(588d) “Smart MEA” Approach: Design of Catalyst Layer
It is well known that clean energy sources are currently in high demand. Different type of fuel cells, such as proton exchange membrane (PEMFCs) or anion-exchange membrane fuel cells (AEMFC) are a potential solution. At the moment, the technologies use platinum-based catalysts with a high loading of the catalyst, which are expensive and contribute to ~40% of the total cost of a PEMFC.(1) For the decades, considerable investment was involved into the examination of the non-platinum group metal (non-PGM) catalysts. One rapidly developing class of non-PGM catalysts for oxygen reduction reaction (ORR) are materials based on transition metal-carbon-nitrogen networks (M-N-C).(2) Those materials include Fe, Co or Mn precursors and nitrogen-containing organic precursors (either polymeric or low molecular weight ones). It is widely recognized that nitrogen species of M-N-Cs play a crucial role in the ORR mechanism. It has been suggested that the nitrogen stabilizes the attachment of the transition metals to the underlying carbon support creating the ORR active sites.(2-4) UNM group have examined a number of different organic precursors in our previous research. They include different combinations of transition metals with: tetramethoxy phenylporphyrin)(6),poly(ethyleneimine) (7), 4-aminoantipyrine(1), and carbendazim(8).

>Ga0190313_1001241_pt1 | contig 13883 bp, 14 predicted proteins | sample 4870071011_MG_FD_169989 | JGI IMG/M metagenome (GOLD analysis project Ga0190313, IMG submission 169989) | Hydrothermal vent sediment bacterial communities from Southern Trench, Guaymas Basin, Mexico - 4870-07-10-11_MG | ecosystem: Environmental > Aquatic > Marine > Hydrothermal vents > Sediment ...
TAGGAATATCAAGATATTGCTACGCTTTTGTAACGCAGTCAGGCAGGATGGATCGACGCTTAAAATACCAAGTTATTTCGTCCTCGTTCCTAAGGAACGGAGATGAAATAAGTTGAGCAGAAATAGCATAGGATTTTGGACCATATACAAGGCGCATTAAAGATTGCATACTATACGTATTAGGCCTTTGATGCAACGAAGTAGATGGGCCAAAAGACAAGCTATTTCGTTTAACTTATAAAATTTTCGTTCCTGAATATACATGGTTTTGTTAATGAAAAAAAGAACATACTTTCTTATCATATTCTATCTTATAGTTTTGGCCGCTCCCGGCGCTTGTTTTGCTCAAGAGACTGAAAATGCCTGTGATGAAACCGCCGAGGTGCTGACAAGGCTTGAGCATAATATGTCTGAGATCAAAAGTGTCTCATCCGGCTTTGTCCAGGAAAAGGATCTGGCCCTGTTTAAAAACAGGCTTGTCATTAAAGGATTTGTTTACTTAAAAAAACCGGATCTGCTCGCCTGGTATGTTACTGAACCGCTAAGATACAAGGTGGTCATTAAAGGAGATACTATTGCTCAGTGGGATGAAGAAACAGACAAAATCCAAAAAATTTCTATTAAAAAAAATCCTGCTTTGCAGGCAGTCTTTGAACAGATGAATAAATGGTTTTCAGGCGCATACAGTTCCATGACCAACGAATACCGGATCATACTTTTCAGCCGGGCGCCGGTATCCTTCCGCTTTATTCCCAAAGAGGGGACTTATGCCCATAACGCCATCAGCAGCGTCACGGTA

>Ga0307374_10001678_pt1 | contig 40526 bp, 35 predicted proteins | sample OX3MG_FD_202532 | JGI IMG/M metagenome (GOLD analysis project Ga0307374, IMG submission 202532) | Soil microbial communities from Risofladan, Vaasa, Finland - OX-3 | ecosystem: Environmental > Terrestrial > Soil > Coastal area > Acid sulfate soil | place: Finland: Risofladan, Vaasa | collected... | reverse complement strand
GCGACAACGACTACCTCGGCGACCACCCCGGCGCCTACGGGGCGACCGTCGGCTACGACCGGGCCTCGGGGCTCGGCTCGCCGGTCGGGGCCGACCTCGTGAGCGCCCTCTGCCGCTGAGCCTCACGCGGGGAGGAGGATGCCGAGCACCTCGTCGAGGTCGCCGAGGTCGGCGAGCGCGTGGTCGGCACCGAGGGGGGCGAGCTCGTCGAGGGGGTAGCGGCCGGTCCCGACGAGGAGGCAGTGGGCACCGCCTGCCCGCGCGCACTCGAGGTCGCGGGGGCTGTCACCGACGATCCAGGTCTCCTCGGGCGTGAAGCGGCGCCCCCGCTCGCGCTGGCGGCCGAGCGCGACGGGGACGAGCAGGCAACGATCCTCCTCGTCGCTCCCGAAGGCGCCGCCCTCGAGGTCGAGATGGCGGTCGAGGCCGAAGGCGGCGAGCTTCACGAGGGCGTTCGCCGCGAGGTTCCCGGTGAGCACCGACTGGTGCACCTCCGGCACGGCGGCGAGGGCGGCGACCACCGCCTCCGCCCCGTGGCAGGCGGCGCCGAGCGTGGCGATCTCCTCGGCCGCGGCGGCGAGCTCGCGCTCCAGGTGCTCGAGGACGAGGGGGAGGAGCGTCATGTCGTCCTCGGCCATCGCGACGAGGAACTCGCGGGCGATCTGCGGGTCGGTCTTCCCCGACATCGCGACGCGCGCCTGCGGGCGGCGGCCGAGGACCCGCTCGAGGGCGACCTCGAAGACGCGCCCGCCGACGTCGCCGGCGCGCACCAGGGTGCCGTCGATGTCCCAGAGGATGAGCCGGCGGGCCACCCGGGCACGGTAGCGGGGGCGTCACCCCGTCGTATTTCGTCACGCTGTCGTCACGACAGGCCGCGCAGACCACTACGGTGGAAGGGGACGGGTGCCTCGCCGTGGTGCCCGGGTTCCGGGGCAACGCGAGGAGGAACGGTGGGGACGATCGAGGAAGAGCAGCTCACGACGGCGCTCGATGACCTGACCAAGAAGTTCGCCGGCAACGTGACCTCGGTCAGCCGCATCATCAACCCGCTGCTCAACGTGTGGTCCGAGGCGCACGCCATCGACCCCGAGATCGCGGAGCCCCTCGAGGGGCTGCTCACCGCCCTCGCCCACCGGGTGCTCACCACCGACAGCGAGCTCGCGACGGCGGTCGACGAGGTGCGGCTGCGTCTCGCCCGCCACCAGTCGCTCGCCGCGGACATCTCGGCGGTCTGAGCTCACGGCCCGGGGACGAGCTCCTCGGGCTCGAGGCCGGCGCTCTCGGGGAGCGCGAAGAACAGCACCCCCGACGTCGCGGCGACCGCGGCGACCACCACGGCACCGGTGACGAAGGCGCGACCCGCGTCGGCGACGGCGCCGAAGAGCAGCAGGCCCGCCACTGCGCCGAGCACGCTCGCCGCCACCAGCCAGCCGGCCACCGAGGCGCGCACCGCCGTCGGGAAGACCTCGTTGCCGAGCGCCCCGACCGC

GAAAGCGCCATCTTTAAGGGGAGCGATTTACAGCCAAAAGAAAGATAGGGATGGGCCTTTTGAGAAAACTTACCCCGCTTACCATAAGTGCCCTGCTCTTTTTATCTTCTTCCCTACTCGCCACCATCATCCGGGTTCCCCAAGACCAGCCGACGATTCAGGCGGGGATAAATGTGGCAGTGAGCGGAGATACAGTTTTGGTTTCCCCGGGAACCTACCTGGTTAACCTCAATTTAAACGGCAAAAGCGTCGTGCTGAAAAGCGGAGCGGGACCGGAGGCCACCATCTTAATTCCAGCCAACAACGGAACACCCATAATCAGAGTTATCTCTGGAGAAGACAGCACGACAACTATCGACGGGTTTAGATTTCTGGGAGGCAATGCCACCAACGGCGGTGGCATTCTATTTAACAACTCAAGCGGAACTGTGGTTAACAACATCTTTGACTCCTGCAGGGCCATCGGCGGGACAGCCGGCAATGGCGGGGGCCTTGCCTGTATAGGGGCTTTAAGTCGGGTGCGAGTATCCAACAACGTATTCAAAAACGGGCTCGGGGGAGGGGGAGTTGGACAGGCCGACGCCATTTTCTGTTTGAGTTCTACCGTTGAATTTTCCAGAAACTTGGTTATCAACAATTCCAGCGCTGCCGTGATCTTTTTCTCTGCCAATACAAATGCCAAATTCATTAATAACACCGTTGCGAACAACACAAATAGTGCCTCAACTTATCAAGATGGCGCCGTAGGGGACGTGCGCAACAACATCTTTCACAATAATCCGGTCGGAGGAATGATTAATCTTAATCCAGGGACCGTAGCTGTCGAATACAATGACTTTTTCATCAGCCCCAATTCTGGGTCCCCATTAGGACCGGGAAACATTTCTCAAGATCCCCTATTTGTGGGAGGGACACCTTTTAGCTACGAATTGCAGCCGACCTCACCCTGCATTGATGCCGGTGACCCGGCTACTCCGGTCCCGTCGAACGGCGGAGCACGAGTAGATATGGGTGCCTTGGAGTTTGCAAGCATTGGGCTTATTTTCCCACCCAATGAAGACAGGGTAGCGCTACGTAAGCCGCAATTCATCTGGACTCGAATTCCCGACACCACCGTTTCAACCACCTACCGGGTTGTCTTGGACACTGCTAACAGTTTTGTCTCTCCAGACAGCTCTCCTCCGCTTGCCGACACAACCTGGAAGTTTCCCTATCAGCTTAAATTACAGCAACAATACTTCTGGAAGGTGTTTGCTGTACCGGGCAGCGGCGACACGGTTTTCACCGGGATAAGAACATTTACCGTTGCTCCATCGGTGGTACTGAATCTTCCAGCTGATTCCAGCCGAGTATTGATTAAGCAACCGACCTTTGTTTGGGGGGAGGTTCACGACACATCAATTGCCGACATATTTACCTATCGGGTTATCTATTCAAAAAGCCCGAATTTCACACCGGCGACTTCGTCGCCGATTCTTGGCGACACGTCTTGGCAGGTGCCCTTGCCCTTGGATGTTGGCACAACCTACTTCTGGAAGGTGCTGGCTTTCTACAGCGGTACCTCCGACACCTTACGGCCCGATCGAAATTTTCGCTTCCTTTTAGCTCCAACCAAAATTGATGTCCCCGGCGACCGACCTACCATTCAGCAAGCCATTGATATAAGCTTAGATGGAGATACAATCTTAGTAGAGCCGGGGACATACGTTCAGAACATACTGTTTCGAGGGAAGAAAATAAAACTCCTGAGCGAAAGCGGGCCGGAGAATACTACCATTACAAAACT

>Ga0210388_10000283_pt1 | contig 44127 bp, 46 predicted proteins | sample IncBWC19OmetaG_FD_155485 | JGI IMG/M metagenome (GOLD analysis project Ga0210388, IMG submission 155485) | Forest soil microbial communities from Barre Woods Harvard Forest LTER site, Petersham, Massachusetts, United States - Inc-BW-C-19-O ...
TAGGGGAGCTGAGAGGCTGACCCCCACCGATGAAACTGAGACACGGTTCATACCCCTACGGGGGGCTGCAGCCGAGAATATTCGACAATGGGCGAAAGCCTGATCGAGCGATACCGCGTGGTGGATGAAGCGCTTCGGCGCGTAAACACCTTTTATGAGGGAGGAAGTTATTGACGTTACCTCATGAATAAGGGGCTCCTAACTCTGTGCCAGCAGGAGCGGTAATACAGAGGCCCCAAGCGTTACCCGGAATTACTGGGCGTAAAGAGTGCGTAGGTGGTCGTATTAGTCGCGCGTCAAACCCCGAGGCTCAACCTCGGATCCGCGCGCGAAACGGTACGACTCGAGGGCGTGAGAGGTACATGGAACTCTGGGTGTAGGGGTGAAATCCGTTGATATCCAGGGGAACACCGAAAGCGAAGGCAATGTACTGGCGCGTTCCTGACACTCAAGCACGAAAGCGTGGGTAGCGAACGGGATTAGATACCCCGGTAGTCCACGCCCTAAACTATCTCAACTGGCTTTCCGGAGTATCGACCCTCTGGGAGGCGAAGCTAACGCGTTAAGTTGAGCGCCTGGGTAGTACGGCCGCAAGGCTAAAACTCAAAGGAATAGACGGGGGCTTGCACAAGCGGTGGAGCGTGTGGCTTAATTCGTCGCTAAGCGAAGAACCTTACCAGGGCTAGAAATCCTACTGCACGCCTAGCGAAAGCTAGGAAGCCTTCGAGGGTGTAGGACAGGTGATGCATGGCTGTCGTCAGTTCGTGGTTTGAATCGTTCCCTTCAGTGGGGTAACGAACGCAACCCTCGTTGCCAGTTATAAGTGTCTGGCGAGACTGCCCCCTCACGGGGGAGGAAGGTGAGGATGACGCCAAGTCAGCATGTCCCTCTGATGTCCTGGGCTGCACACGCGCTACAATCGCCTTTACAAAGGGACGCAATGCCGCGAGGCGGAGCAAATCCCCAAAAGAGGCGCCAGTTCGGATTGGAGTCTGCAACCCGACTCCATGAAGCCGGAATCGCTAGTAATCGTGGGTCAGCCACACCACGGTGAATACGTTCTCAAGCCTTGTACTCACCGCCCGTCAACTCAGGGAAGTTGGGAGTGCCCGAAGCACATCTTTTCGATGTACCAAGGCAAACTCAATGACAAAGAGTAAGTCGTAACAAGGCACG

Composition of the catalyst from both chemical speciation and morphology (porosity, roughness, texture) plays crucial role in the interaction between those materials and ionomers (both proton and anion-exchange types). It also should be mentioned that the pore structure is critical to the transport of oxygen to active sites and removal of water (in order to prevent flooding). The variations of the pore-structure induced by the chemical changes introduced during fuel cell operation has to be understood in order to design non-PGM electrocatalysts with durability similar to DOE recommended. In present work, our group will discuss the focused ion beam/scanning electron microscopy (FIB-SEM) sectioning to obtain a visual 3D representation of catalyst layer morphology.
These 3D images will be used to generate detailed estimates of the evolution of structural parameters such as: specific surface area, total porosity, connectivity of pores, and others as a result of durability studies.
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2. F. Jaouen et al. Energy Environ. Sci. 4, 114-130 (2011).
3. S. Kattel et al. Phys Chem Chem Phys 16, 13800-13806 (2014).
4. U. I. Kramm et al. J. Am. Chem. Soc. 136, 978-985 (2014).
5. U. Tylus et al. J. Phys. Chem. C 118, 8999-9008 (2014).
6. K. Artyushkova et al.. Journal of Power Sources 226, 112-121 (2013).
7. A. Serov et al.. Applied Catalysis B: Environmental 127, 300-306 (2012).
8. A. Serov et al.. Adv. Energy Mater. 4, 7 (2014).